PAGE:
Here's a look at why some want to restore London's Holy Roller

A $250-thouasand fund-raising campaign has been launched to restore London’s best known military monument, the Holy Roller, a tank brought back from the Second World War that has stood for decades in Victoria Park.

The tank, which sits in Victoria Park, was used by Canadian forces to help liberate Europe in 1944.

A look inside the tank shows rust, garbage and general wear. (Provided by the 1st Hussars)

A $250,000 fundraising campaign has been launched to restore London's best known military monument, the Holy Roller, a tank brought back from the Second World War that has stood for decades in Victoria Park.

The Sherman tank landed with London's 1st Hussars regiment at Juno Beach on D-Day, June 6, 1944 and assisted in the Allies liberation of France, Belgium and Holland.

It has been on display in Victoria Park since 1956 but has fallen into serious disrepair due to sustained exposure to the elements and the passage of time, the 1st Hussars say.

"It's rusting from the inside out," says Lt. Col. Alan Finney. "Funds are needed to preserve the tank and fix the base."

The plan is to remove the tank from its pad in Victoria Park in June, 2021 for a complete overhaul. It would be returned to the park the following year. (Allison Devereaux/CBC)

Money from the project will also support an educational campaign to raise awareness of the historical significance of the tank and the 1st Hussars to London.

Finney says the Holy Roller is a big part of the city's history.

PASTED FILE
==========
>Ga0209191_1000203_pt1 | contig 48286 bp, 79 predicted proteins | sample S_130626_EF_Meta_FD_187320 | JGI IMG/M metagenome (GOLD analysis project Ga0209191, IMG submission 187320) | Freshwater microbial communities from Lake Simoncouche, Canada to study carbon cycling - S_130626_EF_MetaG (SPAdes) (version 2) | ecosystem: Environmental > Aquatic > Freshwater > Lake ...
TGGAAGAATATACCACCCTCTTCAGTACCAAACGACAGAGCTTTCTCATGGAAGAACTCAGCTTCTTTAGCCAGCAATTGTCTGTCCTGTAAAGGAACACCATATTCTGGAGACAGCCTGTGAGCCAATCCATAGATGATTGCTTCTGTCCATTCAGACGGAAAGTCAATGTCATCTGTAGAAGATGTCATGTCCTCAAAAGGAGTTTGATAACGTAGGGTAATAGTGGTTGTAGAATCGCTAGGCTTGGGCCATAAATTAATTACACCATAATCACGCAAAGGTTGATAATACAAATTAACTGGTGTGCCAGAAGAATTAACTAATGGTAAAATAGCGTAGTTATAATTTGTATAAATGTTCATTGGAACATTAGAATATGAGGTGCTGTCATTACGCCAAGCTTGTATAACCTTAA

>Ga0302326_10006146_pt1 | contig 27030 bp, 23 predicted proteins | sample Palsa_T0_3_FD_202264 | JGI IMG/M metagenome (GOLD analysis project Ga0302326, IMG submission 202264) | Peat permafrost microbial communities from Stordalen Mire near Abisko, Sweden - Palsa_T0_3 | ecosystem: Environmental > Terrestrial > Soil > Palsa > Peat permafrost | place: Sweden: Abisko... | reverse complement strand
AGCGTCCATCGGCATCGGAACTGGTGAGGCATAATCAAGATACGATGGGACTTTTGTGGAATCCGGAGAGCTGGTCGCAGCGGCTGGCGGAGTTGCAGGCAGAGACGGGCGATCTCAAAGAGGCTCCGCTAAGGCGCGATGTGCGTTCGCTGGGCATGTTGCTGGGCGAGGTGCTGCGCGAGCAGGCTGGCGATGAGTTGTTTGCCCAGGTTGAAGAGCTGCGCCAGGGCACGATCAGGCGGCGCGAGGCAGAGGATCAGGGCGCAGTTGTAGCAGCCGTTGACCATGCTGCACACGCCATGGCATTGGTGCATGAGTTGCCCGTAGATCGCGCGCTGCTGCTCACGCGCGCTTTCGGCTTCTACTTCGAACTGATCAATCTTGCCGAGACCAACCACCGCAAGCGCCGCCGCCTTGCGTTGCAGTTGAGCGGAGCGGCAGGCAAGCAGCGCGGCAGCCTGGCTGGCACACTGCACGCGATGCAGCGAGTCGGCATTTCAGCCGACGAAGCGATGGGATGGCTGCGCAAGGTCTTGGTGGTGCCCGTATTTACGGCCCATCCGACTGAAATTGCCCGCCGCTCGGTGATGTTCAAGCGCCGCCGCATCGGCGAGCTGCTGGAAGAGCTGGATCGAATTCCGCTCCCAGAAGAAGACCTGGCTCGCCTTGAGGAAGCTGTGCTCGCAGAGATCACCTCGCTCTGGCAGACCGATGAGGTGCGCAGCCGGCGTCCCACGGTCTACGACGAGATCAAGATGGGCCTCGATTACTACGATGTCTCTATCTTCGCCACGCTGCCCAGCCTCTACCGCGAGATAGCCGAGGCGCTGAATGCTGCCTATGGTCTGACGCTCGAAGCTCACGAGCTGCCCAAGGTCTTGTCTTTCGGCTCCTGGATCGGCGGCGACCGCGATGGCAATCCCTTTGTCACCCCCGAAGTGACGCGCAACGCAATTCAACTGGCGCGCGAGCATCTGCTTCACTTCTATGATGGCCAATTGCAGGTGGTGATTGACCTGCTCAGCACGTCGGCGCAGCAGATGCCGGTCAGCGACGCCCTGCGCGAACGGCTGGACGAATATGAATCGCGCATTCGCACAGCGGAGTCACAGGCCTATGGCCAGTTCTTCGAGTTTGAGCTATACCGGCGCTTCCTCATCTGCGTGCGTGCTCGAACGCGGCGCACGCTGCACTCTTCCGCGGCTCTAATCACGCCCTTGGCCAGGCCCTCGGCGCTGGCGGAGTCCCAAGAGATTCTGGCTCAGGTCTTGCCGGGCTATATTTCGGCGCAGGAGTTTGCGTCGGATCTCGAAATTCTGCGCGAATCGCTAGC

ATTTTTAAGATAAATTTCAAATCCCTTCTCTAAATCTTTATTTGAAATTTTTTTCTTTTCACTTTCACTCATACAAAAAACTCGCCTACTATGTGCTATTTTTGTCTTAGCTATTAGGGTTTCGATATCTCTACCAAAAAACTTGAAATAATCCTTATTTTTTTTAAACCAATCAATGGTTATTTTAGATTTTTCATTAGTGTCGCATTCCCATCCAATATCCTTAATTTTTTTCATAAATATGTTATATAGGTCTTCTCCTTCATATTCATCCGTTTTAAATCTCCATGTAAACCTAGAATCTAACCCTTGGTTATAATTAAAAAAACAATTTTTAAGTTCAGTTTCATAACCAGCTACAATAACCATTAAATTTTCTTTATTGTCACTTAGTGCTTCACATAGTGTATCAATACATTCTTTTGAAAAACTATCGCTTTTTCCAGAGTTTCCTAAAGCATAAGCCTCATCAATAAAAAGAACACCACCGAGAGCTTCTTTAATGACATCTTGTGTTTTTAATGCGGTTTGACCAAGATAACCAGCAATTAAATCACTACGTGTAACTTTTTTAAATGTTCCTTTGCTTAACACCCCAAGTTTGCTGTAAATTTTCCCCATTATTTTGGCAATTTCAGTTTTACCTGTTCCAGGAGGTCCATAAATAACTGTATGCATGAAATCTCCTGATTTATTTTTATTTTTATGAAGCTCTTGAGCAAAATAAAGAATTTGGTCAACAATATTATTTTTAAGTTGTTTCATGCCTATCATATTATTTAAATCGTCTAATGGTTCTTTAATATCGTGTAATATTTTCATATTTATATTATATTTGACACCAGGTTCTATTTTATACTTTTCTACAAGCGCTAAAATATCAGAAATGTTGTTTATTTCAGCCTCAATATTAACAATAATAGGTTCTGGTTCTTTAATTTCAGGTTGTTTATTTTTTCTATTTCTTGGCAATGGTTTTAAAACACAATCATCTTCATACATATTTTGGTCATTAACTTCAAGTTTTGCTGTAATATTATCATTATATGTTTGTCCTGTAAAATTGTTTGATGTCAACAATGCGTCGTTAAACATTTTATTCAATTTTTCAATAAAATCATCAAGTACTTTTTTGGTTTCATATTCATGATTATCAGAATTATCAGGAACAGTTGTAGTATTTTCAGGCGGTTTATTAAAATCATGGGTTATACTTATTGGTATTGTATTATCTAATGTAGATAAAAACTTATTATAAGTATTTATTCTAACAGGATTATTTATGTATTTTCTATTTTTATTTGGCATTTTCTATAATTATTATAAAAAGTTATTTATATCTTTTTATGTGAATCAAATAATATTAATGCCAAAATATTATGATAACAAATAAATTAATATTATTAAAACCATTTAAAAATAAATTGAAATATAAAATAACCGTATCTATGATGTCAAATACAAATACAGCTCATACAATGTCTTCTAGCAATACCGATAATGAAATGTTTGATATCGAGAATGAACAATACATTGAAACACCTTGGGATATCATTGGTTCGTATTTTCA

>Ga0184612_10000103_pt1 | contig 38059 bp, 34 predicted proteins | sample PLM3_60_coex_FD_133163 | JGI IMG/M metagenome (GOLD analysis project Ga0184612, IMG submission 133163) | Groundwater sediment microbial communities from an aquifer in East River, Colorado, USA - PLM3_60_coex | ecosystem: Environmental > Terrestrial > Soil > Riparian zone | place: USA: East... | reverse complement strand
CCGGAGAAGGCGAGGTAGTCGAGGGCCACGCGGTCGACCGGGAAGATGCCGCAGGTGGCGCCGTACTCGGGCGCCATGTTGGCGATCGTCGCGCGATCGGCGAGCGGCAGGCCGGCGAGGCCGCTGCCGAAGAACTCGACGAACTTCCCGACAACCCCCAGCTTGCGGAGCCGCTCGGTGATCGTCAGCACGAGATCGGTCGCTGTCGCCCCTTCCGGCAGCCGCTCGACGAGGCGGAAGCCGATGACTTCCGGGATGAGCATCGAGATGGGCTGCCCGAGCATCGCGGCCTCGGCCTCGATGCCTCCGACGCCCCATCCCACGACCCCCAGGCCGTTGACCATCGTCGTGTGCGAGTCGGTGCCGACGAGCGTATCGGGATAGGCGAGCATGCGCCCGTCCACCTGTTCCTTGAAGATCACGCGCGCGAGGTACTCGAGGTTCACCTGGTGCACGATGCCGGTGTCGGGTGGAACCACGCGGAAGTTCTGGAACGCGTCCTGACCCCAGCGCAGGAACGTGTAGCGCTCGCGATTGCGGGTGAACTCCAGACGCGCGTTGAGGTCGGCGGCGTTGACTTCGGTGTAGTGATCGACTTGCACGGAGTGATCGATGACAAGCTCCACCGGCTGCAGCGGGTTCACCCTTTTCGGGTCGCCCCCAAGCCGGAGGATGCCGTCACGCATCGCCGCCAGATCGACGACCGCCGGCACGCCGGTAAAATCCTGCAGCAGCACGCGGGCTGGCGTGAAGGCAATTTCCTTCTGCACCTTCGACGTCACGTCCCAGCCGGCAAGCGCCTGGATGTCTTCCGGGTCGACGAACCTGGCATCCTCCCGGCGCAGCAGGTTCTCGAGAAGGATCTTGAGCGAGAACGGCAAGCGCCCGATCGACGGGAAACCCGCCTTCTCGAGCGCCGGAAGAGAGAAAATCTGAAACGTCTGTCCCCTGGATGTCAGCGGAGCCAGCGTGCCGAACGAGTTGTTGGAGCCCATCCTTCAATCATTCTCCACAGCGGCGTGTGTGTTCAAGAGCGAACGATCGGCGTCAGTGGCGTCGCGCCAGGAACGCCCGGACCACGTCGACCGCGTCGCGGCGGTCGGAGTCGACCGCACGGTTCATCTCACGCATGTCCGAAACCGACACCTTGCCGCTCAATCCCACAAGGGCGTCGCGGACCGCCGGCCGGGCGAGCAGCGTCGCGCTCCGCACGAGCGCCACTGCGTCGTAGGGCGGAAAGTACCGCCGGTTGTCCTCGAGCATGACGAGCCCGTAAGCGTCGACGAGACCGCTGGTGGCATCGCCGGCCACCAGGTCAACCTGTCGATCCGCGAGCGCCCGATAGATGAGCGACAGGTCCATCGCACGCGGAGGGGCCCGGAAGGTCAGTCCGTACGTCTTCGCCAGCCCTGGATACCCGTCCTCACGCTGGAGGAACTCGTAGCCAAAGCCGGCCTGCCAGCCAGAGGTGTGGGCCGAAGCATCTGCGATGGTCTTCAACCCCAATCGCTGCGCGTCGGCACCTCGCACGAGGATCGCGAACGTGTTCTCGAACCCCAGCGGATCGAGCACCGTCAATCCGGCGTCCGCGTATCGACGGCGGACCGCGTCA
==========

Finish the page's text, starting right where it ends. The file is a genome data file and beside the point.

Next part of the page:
"It fought through the war, it protected its crews, it helped them survive, and now that it's in its time of need, it's our turn to help protect it."

The restoration plan would see the tank stripped down, sandblasted, with new parts installed. (Provided by the 1st Hussars)

Some people have suggested that the 1st Hussars turn the tank into a living monument by re-installing an engine, so that it could be used in parades and other special occasions.

But Finney says they couldn't justify the estimated $500,000 cost. 

Five crewmen in front of the tank in France. The photo was taken between June 6 - 11 1944. (Provided by the 1st Hussars)

"Where do we keep it, where do we use it, will we really get the bang for the buck? And in working with the city, we decided the best thing to do was to preserve it and keep it as a monument."

The Restoration Plan

The plan is to have teams remove the Holy Roller from its pad in Victoria Park after D-Day ceremonies in June, 2021 and take it to a workshop for a complete restoration.

It will be stripped down, sandblasted, new parts will be installed, repainted and then put back on the pad in Victoria time in time for D-Day ceremonies in 2022, which is the 150th anniversary of the regiment.

The plans include a new pad for the tank, gardens, benches and a plaque in Victoria Park identifying the towns and villages liberated by the 1st Hussars during the Second World War.

More information about the fundraising campaign can be found at

Daneille Pletch helps her two-year-old-son, Andrew, step down from the Holy Roller, a tank used in the liberation of Europe in the Second World War. The First Hussars, the regiment that landed with the tank in France, has launched a $250 thousand campaign to preserve it as a memorial in Victoria Park. (Allison Devereaux/CBC)